The financial potential and environmental impact of agroforestry practices are being evaluated on approximately 300 acres of land at the Hill Farm Research Station, Homer, LA. Currently, the land base is comprised of loblolly pine silvopastures, loblolly pine plantations, and open-pastures.
Long-term objectives are to determine the potential for annual timber harvests and for maintaining livestock ownership through a timber production cycle. Intermediate objectives are to determine the impact of the interactive competition between the tree and forage crops on timber and livestock productivity.
Tree crop growth plays a pivotal role is the success of a silvopasture because tree to tree competition influences both timber and forage production. Reducing the number of trees, altering the spatial arrangement of the trees, and manipulating canopy size can control the competitive impact of the tree crop. Since the study area contains six different tree-age classes, five types of spatial arrangement and an array of pruning options, the impact of timber management practices can be evaluated in a chronosequential manner. Tree crop establishment practices include planting density rates from 680 to 220 trees per acre and spatial arrangements of one, two, and three row sets planted on 8, 12, 16, 24, and 32 foot-centers.
Intermediate harvests will reduce tree density to 50, 75, 100, or 150 trees per acre at ages 10 and 15, and final harvest are planned for ages 25, 35, and 45. Mechanical and chemical pruning methods are being used manipulate canopy size at ages 4, 7, and 10. Tree growth rate and quality characteristics will be evaluated in response to annual N fertilization, reduced tree densities, and damage from hail and ice.
The influence of timber management practices on the performance of perennial warm-season (bahiagrass, common bermudagrass, and Coastal bermudagrass) and annual cool-season forage crops (ryegrass and subterranean clover) will be evaluated at tree canopy densities of 0, 50, 75, 100, and 150 trees per acre for varying tree ages. Fertilization applications will include either N at 100 or 200 lbs. per acre combined with a basic pasture mix of P, K, and S, or broiler litter at 2 and 4 tons per acre. Potential for alley crop hay production will be investigated in tree spatial arrangements of one, two, and three row sets planted on 16, 24, and 32 foot-centers. Electric fencing and portable watering systems are being used to develop rotational grazing systems and to provide remedial riparian zones along streams and existing ponds.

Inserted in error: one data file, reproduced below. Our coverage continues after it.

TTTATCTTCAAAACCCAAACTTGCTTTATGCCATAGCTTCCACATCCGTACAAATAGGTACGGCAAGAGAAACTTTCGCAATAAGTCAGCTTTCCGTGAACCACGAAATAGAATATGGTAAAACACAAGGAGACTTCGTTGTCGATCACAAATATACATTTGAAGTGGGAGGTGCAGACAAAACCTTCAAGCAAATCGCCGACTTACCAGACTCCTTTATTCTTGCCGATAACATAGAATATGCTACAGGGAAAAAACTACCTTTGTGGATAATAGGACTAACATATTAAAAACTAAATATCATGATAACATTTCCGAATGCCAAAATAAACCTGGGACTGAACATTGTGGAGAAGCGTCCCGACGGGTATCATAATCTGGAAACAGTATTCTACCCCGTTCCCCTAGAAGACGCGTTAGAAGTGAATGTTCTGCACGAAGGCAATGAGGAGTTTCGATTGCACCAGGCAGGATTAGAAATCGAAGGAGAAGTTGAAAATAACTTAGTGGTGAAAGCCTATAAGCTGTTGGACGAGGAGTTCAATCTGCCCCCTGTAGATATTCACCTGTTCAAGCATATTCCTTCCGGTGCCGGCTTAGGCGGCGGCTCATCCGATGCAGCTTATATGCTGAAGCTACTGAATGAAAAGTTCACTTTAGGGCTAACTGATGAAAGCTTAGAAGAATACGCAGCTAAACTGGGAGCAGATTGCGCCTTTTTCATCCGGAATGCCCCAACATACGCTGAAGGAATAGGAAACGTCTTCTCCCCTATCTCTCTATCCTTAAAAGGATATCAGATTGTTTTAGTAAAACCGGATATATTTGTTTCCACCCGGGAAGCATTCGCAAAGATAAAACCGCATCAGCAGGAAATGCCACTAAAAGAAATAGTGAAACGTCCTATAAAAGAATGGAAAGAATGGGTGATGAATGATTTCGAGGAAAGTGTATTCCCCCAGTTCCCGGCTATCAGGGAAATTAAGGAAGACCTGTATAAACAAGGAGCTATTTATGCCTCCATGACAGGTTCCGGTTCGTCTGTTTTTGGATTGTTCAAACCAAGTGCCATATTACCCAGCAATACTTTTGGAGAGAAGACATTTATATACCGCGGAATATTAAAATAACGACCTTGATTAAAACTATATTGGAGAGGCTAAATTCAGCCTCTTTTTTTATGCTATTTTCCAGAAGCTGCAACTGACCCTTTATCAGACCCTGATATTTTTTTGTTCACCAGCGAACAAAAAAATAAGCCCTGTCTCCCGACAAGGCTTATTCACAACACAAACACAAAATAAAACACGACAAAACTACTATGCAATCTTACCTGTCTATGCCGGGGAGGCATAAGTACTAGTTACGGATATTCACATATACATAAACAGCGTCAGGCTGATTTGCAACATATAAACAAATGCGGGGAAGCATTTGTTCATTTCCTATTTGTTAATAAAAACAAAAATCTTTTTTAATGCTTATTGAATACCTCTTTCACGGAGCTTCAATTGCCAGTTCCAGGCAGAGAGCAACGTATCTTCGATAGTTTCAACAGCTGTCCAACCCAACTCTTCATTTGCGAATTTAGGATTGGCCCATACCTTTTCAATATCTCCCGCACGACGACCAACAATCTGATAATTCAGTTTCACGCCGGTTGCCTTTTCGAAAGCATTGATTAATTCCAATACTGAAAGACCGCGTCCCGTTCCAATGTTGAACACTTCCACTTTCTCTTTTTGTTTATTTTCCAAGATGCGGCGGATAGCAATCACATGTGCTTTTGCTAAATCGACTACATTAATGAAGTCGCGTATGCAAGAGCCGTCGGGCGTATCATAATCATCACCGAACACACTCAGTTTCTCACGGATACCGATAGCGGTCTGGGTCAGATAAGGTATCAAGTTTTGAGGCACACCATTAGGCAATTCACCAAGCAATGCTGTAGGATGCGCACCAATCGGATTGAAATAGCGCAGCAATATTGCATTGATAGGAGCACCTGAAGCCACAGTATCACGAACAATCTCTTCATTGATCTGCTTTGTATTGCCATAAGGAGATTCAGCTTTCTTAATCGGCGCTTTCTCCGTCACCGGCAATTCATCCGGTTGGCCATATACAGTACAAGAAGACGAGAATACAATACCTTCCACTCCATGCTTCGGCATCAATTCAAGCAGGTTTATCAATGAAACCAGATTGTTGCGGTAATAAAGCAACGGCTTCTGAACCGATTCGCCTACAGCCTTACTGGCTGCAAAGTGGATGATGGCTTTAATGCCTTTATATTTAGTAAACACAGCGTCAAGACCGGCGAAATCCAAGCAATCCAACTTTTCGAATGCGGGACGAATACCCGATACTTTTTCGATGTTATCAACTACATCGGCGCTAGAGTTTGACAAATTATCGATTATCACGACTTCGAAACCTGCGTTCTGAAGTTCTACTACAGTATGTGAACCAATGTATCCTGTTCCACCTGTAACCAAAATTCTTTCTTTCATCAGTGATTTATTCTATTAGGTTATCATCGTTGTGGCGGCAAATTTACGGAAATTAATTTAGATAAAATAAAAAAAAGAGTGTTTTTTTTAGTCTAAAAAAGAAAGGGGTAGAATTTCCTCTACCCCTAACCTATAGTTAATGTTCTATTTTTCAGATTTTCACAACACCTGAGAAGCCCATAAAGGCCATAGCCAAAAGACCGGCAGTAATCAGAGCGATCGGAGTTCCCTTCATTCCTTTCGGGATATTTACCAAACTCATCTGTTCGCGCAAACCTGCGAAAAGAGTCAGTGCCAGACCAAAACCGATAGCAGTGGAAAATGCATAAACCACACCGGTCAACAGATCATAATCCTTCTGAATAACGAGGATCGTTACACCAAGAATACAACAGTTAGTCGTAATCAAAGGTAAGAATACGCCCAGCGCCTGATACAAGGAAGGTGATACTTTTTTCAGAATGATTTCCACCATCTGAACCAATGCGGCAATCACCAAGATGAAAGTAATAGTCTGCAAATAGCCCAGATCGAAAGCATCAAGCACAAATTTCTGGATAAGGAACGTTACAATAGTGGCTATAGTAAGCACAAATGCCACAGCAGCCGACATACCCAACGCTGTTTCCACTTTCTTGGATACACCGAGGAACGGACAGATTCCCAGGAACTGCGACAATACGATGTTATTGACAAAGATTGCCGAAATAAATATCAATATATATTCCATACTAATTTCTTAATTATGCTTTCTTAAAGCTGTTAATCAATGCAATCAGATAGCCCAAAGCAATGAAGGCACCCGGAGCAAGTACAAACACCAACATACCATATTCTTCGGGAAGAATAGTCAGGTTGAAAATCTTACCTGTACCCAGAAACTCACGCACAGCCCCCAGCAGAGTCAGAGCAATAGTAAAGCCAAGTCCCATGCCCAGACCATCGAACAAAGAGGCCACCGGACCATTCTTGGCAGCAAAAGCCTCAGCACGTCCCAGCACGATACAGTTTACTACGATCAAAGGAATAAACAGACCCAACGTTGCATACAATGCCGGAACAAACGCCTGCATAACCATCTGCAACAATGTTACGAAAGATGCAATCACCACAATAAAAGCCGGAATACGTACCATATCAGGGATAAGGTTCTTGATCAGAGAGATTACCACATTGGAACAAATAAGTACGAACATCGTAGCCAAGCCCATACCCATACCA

Beef cattle production under a tree canopy is being evaluated by comparing cow/calf productivity on open pasture with silvopastoral productivity. Both open pastures and silvopastures are being managed to sustain 9 months of grazing by overseeding a warm-season perennial forage with ryegrass and/or subterranean clover. Both pasture types are being rotationally grazed at a stocking of 1 animal unit per acre and pasture productivity is being measured by cow weight changes, body condition scores, cow pregnancy rates, and calf weaning weights. Although weather conditions in 1998 limited stocking to 0.5 animals per acre, animal performance was similar on both pasture types. Cow weight changes, cow body condition scores, cow pregnancy rates, and 205-day calf weaning weights averaged +60 lbs, 5.7, 100%, and 540 lbs, respectively. In addition to beef cattle production, the study area will be used to evaluate the potential to background dairy heifers in a silvopastoral situation.